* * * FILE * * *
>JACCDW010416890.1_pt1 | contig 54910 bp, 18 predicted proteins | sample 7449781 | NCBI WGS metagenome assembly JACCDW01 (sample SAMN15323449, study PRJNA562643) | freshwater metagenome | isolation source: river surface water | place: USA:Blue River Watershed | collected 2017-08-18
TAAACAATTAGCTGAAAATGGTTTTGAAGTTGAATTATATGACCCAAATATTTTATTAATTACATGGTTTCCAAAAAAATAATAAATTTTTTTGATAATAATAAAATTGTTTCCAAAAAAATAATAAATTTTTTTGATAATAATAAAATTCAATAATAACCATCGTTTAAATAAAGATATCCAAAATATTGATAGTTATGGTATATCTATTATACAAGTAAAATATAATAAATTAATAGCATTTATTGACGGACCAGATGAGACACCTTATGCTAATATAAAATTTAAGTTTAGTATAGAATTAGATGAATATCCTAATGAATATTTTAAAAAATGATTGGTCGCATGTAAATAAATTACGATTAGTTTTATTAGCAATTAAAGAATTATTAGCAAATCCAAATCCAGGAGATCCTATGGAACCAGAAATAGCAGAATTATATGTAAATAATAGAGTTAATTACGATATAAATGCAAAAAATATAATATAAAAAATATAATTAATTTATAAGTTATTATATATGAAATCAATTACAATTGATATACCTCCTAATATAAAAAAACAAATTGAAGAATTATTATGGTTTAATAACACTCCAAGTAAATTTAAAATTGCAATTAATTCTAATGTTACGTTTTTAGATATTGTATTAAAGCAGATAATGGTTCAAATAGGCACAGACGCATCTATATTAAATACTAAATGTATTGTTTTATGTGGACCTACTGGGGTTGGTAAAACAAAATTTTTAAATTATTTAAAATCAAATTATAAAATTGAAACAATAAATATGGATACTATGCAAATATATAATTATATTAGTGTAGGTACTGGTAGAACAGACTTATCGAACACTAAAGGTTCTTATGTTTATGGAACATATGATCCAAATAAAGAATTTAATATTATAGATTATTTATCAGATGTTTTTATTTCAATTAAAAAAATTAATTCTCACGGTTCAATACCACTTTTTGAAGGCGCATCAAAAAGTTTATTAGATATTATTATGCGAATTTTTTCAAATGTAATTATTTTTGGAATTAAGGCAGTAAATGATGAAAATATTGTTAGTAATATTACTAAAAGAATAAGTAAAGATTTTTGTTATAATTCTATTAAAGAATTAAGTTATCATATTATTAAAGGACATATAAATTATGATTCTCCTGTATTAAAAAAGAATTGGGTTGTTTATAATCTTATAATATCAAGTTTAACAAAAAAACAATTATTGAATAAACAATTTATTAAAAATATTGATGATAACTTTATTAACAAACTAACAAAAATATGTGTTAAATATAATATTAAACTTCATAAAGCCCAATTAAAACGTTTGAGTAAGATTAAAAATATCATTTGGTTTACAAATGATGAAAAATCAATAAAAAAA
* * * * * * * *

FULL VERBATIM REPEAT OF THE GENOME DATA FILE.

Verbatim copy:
>JACCDW010416890.1_pt1 | contig 54910 bp, 18 predicted proteins | sample 7449781 | NCBI WGS metagenome assembly JACCDW01 (sample SAMN15323449, study PRJNA562643) | freshwater metagenome | isolation source: river surface water | place: USA:Blue River Watershed | collected 2017-08-18
TAAACAATTAGCTGAAAATGGTTTTGAAGTTGAATTATATGACCCAAATATTTTATTAATTACATGGTTTCCAAAAAAATAATAAATTTTTTTGATAATAATAAAATTGTTTCCAAAAAAATAATAAATTTTTTTGATAATAATAAAATTCAATAATAACCATCGTTTAAATAAAGATATCCAAAATATTGATAGTTATGGTATATCTATTATACAAGTAAAATATAATAAATTAATAGCATTTATTGACGGACCAGATGAGACACCTTATGCTAATATAAAATTTAAGTTTAGTATAGAATTAGATGAATATCCTAATGAATATTTTAAAAAATGATTGGTCGCATGTAAATAAATTACGATTAGTTTTATTAGCAATTAAAGAATTATTAGCAAATCCAAATCCAGGAGATCCTATGGAACCAGAAATAGCAGAATTATATGTAAATAATAGAGTTAATTACGATATAAATGCAAAAAATATAATATAAAAAATATAATTAATTTATAAGTTATTATATATGAAATCAATTACAATTGATATACCTCCTAATATAAAAAAACAAATTGAAGAATTATTATGGTTTAATAACACTCCAAGTAAATTTAAAATTGCAATTAATTCTAATGTTACGTTTTTAGATATTGTATTAAAGCAGATAATGGTTCAAATAGGCACAGACGCATCTATATTAAATACTAAATGTATTGTTTTATGTGGACCTACTGGGGTTGGTAAAACAAAATTTTTAAATTATTTAAAATCAAATTATAAAATTGAAACAATAAATATGGATACTATGCAAATATATAATTATATTAGTGTAGGTACTGGTAGAACAGACTTATCGAACACTAAAGGTTCTTATGTTTATGGAACATATGATCCAAATAAAGAATTTAATATTATAGATTATTTATCAGATGTTTTTATTTCAATTAAAAAAATTAATTCTCACGGTTCAATACCACTTTTTGAAGGCGCATCAAAAAGTTTATTAGATATTATTATGCGAATTTTTTCAAATGTAATTATTTTTGGAATTAAGGCAGTAAATGATGAAAATATTGTTAGTAATATTACTAAAAGAATAAGTAAAGATTTTTGTTATAATTCTATTAAAGAATTAAGTTATCATATTATTAAAGGACATATAAATTATGATTCTCCTGTATTAAAAAAGAATTGGGTTGTTTATAATCTTATAATATCAAGTTTAACAAAAAAACAATTATTGAATAAACAATTTATTAAAAATATTGATGATAACTTTATTAACAAACTAACAAAAATATGTGTTAAATATAATATTAAACTTCATAAAGCCCAATTAAAACGTTTGAGTAAGATTAAAAATATCATTTGGTTTACAAATGATGAAAAATCAATAAAAAAA